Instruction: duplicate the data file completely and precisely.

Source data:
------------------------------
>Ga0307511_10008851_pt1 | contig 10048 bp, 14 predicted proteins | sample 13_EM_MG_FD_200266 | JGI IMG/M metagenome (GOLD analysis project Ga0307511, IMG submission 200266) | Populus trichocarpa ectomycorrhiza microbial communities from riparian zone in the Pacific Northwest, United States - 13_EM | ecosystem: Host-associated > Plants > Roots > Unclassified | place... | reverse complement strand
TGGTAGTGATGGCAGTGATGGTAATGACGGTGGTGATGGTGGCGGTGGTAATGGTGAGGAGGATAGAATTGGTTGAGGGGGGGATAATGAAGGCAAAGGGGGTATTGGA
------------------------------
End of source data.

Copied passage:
>Ga0307511_10008851_pt1 | contig 10048 bp, 14 predicted proteins | sample 13_EM_MG_FD_200266 | JGI IMG/M metagenome (GOLD analysis project Ga0307511, IMG submission 200266) | Populus trichocarpa ectomycorrhiza microbial communities from riparian zone in the Pacific Northwest, United States - 13_EM | ecosystem: Host-associated > Plants > Roots > Unclassified | place... | reverse complement strand
TGGTAGTGATGGCAGTGATGGTAATGACGGTGGTGATGGTGGCGGTGGTAATGGTGAGGAGGATAGAATTGGTTGAGGGGGGGATAATGAAGGCAAAGGGGGTATTGGA